Ferroelectric crystals display a macroscopic electric polarization, a superposition of many dipoles at the atomic scale which originate from spatially separated electrons and atomic nuclei. The macroscopic polarization is expected to change when the atoms are set in motion but the connection between polarization and atomic motions has remained unknown.
Things are getting real for researchers in the UC Santa Barbara John Martinis/Google group. They are making good on their intentions to declare supremacy in a tight global race to build the first quantum machine to outperform the world's best classical supercomputers.
But what is quantum supremacy in a field where horizons are being widened on a regular basis, in which teams of the brightest quantum computing minds in the world routinely up the ante on the number and type of quantum bits ("qubits") they can build, each with their own range of qualities?
Immunotherapies are treatments that stimulate a patient's immune cells to attack the tumor. They can be very effective in melanoma - a common and aggressive form of skin tumor - but still fail in the majority of the patients. To address this, researchers are trying to identify the factors that enable successful immunotherapy, as well as those that may limit it. The ultimate goal is to open new avenues for immunotherapies that are more broadly effective in melanoma, and potentially other cancer types.
PHILADELPHIA - A new type of cancer vaccine has yielded promising results in an initial clinical trial conducted at the Perelman School of Medicine at the University of Pennsylvania and the Abramson Cancer Center of the University of Pennsylvania. The personalized vaccine is made from patients' own immune cells, which are exposed in the laboratory to the contents of the patients' tumor cells, and then injected into the patients to initiate a wider immune response.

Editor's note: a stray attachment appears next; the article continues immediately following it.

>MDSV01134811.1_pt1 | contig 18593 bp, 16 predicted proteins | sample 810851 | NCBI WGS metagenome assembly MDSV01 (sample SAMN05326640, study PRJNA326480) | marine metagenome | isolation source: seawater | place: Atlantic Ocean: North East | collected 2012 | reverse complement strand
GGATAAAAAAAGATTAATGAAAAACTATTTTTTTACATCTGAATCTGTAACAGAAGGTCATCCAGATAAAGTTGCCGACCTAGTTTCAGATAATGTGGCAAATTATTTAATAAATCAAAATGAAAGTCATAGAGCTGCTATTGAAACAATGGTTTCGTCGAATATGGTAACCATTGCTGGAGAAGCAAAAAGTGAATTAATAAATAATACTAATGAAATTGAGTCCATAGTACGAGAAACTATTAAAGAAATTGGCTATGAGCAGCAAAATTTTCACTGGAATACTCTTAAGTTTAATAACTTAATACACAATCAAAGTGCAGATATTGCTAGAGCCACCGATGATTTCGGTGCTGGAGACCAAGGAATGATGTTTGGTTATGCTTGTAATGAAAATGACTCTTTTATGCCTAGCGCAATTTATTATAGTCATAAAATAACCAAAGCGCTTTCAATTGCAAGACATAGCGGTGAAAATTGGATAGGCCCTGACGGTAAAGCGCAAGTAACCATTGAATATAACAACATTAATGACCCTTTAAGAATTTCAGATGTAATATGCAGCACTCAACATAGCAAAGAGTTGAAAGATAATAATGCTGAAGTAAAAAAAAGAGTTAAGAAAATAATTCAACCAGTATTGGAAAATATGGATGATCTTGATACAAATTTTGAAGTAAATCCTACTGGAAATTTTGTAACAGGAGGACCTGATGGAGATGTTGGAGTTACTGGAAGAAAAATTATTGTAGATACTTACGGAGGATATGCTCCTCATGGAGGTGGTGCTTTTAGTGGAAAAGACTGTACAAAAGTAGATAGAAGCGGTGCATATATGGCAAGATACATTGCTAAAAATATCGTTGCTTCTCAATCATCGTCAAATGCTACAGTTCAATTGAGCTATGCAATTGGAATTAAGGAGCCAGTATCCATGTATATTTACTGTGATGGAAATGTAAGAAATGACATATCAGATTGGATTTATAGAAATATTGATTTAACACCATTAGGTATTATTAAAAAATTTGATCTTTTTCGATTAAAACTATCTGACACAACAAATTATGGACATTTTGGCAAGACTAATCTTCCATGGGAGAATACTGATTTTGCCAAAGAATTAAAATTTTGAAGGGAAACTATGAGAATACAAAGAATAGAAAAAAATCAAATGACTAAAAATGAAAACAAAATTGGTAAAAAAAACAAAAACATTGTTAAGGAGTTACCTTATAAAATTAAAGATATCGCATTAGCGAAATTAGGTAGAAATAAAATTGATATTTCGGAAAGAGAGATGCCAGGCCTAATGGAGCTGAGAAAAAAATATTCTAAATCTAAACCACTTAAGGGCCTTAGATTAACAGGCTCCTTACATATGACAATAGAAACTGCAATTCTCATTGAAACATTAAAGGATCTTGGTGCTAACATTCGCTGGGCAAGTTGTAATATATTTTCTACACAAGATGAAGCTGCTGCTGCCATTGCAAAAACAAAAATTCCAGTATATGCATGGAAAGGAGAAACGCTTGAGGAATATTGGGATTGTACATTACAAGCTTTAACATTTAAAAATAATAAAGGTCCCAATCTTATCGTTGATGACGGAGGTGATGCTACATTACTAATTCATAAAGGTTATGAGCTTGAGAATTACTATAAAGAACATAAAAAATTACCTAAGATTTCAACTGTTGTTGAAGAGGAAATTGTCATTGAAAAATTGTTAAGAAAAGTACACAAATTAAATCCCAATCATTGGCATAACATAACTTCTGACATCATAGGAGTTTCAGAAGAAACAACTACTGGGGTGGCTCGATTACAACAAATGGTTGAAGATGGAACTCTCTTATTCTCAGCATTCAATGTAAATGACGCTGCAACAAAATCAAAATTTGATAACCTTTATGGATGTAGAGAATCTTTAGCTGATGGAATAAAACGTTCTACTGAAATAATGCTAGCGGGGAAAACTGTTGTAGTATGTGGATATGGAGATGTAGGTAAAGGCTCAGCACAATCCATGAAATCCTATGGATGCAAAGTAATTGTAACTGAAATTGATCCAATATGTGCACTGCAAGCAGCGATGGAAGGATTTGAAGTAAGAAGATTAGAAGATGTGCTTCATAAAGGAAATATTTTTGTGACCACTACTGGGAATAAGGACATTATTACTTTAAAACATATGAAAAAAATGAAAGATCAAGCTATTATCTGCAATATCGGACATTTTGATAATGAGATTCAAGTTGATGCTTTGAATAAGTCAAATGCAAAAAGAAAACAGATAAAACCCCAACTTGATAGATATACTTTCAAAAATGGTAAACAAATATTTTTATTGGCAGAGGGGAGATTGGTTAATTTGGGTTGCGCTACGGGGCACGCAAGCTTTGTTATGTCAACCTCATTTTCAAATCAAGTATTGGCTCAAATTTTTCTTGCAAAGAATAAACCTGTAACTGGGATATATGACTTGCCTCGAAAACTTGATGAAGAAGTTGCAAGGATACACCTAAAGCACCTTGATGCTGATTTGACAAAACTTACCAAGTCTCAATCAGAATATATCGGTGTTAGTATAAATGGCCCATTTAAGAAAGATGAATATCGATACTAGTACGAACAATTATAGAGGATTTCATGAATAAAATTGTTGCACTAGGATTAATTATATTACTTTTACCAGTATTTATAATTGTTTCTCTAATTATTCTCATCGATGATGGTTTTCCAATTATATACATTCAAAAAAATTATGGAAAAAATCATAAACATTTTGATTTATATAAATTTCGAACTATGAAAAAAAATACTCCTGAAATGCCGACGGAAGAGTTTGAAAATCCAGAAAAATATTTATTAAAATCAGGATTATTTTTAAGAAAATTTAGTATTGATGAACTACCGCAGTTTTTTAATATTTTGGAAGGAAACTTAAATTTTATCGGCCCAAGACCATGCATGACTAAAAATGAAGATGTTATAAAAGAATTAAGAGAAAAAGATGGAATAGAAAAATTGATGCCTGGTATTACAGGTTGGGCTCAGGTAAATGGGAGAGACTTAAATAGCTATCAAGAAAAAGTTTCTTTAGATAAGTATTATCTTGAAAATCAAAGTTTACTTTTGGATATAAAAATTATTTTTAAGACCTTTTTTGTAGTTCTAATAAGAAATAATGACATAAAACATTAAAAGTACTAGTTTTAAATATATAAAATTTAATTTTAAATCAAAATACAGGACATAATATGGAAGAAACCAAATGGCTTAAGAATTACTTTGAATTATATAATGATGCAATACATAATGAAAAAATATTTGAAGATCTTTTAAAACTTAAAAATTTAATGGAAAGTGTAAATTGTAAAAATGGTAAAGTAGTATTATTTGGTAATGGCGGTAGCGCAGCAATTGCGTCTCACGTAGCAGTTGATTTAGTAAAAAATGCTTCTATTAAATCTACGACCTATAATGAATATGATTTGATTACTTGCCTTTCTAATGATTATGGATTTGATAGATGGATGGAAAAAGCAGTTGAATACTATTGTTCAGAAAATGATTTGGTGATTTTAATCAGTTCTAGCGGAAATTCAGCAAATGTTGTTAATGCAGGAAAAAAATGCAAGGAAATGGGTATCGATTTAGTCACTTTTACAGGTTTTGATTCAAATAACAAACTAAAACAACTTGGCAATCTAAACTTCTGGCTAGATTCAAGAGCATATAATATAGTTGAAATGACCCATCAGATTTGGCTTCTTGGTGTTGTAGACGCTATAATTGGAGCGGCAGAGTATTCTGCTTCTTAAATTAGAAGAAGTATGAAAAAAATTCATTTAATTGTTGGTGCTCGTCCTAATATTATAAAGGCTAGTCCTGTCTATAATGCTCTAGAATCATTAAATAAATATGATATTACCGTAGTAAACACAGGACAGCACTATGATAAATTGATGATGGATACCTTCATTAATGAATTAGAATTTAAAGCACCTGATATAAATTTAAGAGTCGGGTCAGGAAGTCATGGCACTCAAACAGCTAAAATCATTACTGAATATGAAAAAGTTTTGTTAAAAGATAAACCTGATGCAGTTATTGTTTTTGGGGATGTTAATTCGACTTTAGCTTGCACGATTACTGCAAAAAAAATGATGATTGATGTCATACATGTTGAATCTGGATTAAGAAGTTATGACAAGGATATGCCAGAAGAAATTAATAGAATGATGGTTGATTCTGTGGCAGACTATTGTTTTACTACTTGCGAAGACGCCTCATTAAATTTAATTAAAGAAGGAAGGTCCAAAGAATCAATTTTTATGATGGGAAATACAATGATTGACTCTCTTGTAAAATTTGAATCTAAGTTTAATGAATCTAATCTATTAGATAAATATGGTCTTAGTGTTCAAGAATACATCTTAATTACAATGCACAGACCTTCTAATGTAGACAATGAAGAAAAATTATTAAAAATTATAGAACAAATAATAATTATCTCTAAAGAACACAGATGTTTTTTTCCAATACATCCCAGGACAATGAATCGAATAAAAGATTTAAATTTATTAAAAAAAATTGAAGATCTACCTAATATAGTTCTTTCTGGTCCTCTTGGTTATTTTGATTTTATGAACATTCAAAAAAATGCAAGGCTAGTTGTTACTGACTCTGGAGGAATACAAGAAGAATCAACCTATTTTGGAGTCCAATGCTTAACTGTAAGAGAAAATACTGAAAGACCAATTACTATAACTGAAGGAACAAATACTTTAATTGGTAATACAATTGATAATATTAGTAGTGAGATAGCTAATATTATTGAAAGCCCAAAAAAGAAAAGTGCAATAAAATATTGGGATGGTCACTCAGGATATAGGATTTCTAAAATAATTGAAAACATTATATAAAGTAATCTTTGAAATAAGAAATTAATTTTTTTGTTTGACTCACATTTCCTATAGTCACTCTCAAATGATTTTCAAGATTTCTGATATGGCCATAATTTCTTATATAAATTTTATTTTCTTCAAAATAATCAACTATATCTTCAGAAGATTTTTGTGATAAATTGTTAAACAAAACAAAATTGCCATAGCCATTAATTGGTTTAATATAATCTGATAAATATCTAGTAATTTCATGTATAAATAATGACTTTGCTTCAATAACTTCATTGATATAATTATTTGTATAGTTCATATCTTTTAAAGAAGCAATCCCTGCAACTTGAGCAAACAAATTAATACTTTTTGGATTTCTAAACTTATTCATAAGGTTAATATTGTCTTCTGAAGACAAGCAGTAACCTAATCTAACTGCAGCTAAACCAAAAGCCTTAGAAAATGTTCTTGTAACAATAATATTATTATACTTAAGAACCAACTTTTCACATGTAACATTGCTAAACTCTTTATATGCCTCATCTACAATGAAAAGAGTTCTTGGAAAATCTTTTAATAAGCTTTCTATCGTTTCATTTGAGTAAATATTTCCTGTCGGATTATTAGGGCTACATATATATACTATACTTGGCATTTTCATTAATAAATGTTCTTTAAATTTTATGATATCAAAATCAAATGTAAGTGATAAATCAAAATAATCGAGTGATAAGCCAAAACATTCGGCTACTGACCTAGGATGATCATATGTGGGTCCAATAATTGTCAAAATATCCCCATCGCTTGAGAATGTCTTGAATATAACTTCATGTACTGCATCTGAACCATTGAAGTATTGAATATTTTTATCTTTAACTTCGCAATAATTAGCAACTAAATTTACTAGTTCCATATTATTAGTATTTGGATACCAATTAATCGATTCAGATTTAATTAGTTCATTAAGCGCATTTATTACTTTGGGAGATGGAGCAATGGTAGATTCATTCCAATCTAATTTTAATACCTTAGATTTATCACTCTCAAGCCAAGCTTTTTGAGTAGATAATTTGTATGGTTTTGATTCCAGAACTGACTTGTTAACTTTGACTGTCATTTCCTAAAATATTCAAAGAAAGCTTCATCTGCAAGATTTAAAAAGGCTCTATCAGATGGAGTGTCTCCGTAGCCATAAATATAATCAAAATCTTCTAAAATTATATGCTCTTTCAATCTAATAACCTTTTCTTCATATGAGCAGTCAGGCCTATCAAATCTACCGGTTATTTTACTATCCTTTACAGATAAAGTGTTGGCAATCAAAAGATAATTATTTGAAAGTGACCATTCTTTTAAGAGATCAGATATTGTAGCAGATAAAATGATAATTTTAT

ANN ARBOR--In an advance that could grime-proof phone screens, countertops, camera lenses and countless other everyday items, a materials science researcher at the University of Michigan has demonstrated a smooth, durable, clear coating that swiftly sheds water, oils, alcohols and, yes, peanut butter.
Science has yet to unravel a complete understanding of the brain and all its intricate workings. It's not for lack of effort.
Over many decades, multiple research studies have sought to understand the dizzying "talk," or interconnectivity, between thousands of microscopic entities in the brain, in particular, neurons. The goal: to one day arrive at a complete brain "mapping" -- a feat that could unlock tremendous therapeutic potential.
Eye drops developed by UBC researchers could one day treat glaucoma while you sleep - helping to heal a condition that is one of the leading causes of blindness around the world.
"Medicated eye drops are commonly used to treat glaucoma but they're often poorly absorbed. Less than five per cent of the drug stays in the eye because most of the drops just roll off the eye," said lead researcher Vikramaditya Yadav, a professor of chemical and biological engineering, and biomedical engineering at UBC.
Engineers at the University of California San Diego have developed a miniature, ultra-low power injectable biosensor that could be used for continuous, long-term alcohol monitoring. The chip is small enough to be implanted in the body just beneath the surface of the skin and is powered wirelessly by a wearable device, such as a smartwatch or patch.
It's still easy to tell computer-simulated motions from the real thing - on the big screen or in video games, simulated humans and animals often move clumsily, without the rhythm and fluidity of their real-world counterparts.
(PHILADELPHIA) -- The most common type of lung cancer, non-small cell lung cancer (NSCLC), continues to be difficult to treat, with five year survival rates of about 36 percent for stage 3A tumors. Jefferson College of Pharmacy researchers are developing a new treatment approach based on nanotechnology that was recently shown to be effective in mouse models of the disease. The research was published in the journal Molecular Pharmaceutics.